Since January of this year I’ve been working on a little exhibition of my work called: From Chorlton To The City. The exhibition is at The World Peace Cafe, The Kadampa Meditation Centre, Chorlton. The preview is on Friday 4 th May 5-8 pm. In this second part of a two-part discussion about the work (you can read the first part here), I’ll explain the illustration techniques I’ve used. There are 3 different types of images in the exhibition: Colour-first sketches; Ink-first maps and Collages. Each approach requires specific techniques.
I can’t believe that we are already into February and My last blog was over a month ago! To be fair I have moved and it does take a while to settle and organise. Excuses aside it’s good to be back! As this is my first blog of the year I thought I’d share my plans for 2018. I’m really looking forward to the challenges of some new approaches: The ‘What Next’? My commissioned reportage work including several weddings (London and the North West) will also continue to be a focus of my time this year. I am also always on the look out for new reportage projects. Here are some additional things to keep me busy!: Continue reading
I can’t believe that its been so long since I posted on here, the topic of this blog will give you a better understanding of why!
I have never been a very fast sketcher so snappy sketching has not been a particular focus. This is despite the fact that I do a lot of capturing things as they are happening in my drawings!- my subjects are very varied from weddings to events and special occasions to the development of places and capturing aspects of scientific research. You can check out some of my #reportage projects here.
In order to manage my time better and achieve a finished sketch more quickly I have historically turned to colour first. I love this approach but with an A4 size or more it still takes hours rather than minutes. Then a few months ago lots of things started to change. Well they say that a change is as good as a rest! I got a small studio; an additional job; I was travelling more.. You get the picture! Sketching every day was not going to be easy and pretty much impossible in the way I had been sketching. I started to take my trusted Duke Fude and notebook in the car and spend 15 – 20 min maximum ( often no more than 10) sketching before work. Under these circumstances, colour wasn’t an option and I wanted to create illustrations that had at least some identity with the place/people!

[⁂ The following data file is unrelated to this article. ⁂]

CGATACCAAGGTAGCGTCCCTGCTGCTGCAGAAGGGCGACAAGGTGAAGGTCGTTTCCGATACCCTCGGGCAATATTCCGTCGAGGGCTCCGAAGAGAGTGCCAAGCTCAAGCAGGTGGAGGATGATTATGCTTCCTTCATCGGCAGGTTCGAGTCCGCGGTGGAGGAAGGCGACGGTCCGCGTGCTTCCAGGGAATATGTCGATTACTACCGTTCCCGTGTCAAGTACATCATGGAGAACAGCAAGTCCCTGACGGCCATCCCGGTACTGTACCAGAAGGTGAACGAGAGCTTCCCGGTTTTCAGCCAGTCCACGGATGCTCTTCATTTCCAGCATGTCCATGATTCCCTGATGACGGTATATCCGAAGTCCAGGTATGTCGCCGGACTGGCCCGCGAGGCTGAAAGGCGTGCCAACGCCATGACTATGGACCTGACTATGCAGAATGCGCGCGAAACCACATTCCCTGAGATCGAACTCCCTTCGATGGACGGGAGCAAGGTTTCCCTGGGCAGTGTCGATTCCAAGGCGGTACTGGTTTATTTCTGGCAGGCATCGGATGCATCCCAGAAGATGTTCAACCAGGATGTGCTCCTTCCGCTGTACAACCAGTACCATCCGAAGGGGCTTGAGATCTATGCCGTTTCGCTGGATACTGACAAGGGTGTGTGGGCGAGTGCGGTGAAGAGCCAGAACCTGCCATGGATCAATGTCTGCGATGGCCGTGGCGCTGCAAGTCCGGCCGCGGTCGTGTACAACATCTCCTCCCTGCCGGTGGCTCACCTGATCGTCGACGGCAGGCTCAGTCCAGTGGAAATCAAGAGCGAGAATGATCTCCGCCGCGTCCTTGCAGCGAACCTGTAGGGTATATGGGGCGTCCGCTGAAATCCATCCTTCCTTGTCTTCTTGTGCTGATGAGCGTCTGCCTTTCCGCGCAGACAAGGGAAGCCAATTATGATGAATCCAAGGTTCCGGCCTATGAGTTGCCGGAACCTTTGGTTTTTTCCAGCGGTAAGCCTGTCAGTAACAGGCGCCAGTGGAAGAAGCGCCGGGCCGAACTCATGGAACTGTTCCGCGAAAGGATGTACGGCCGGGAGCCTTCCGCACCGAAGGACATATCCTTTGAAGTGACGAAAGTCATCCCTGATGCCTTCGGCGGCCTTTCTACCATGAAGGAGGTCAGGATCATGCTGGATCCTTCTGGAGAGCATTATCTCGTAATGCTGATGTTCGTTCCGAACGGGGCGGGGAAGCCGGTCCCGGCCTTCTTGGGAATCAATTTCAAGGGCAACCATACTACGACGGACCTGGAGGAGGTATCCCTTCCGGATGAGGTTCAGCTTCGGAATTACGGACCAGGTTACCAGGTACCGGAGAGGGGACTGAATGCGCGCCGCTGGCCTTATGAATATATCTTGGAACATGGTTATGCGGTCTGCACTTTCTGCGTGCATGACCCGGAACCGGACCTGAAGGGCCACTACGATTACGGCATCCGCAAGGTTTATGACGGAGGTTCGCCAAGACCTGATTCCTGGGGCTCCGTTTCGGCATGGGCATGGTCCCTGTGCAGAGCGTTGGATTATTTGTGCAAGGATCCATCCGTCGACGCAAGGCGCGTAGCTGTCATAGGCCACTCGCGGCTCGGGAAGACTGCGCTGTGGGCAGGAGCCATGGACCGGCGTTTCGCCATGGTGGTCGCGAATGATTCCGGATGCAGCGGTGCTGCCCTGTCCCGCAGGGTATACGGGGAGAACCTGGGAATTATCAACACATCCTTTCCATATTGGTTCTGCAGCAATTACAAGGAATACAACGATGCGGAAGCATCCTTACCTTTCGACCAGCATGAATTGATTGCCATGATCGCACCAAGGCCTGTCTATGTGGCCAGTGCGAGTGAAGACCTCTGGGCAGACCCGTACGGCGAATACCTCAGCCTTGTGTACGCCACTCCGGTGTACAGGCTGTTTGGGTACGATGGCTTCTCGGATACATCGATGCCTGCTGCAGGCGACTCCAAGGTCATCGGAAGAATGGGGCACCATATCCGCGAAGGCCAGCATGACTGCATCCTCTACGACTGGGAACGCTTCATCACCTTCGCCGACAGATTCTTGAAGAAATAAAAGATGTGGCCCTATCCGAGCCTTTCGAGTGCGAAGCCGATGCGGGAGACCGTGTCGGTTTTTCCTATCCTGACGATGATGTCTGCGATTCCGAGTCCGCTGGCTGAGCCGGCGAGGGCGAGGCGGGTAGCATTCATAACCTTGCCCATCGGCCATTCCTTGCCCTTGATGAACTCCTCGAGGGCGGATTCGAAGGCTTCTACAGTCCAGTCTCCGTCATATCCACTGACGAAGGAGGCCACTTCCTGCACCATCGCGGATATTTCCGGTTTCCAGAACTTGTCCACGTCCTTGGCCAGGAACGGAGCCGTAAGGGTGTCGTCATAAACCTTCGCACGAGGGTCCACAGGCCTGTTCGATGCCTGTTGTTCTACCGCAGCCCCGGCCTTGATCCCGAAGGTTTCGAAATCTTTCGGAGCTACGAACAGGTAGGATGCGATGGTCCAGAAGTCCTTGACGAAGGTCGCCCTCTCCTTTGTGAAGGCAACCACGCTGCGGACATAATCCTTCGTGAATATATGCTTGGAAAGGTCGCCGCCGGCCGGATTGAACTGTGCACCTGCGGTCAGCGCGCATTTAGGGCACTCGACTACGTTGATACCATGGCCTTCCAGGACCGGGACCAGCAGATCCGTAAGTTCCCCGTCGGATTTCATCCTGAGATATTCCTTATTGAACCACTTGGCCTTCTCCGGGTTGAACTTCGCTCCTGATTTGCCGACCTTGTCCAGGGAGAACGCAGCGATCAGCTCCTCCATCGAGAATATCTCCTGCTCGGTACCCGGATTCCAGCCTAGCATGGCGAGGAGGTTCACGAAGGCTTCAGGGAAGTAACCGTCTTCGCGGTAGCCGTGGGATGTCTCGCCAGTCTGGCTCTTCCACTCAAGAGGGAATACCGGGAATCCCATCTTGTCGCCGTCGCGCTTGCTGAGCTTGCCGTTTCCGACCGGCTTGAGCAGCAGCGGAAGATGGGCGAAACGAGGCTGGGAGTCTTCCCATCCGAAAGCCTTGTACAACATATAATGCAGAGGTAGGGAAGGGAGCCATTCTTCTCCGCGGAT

A preferred approach to snappy sketching :
- My sketchbook is anything that has good quality cartridge paper (that doesn’t have to take watercolour) and is no bigger than A5 size. My current sketchbook for this type of drawing is an A6-size handbook with a hard cover.
- I use only one drawing implement. My current preference, virtually exclusively is the Confucius Duke 55 fude with black ink. This wonderful pen enables me to vary my line width and add darks easily.
- My preferred drawing approach is single line contour (at least in principle!). That way, even though I don’t have time for endless measuring, I can use the contour approach to get a reasonably proportional sketch. Sometimes, when I am in a hurry, I try to cut corners and it really doesn’t work very well!
- Most of these sketches are done from the warmth and comfort of the car. Although people sketches tend to be on a bus or cafe. Busy street scenes have also been captured standing in the street.
- I try to use simple texture and darks to add depth and interest to the sketch. This is even more essential in a black and white drawing.
- I’m still keen to have a layering of foreground, middle ground and background to create depth in the sketch, using weight of line and detail to try to convey this.
- Simplification is critical at this scale and I try to fade the detail out towards the edges of the sketch.
Recent Snappy Sketching examples
On the way to work
Top and Middle Mossley
Bottom Mossley (Manchester Road)
Around Woodend Mill, Mossley
Sketching from the street :
As you can see, there is nothing particularly new about the approaches I am using. But I haven’t done this type of sketching routinely before. It’s useful to have a range of approaches for different situations and this simple quick technique means that however time-poor I am, there is always a sketch to be done!.
The Oxford English Dictionary cites the origin of the word ‘reportage’ to come from the Early 17th century French, from Old French reporter ‘to carry back’. In this way, reportage illustration is a form of visual journalism, visual storytelling. You go out into the world around you and take back with you that experience. That memory, in drawn form, with pen, and ink and…. whatever else it is possible to record onto a surface with. Continue reading
Last weekend whilst out sketching , one of my fellow sketchers asked: how do you go about choosing your view to sketch? It’s an interesting question and it got me thinking beyond the theory of composition, at how exactly I choose my view to sketch . Here in a short summary; mainly illustrated with recent sketches of my local area are some of the things I take into account when deciding which view to draw and what to include. Note that with most of them, there is more than one reason the composition was chosen. Continue reading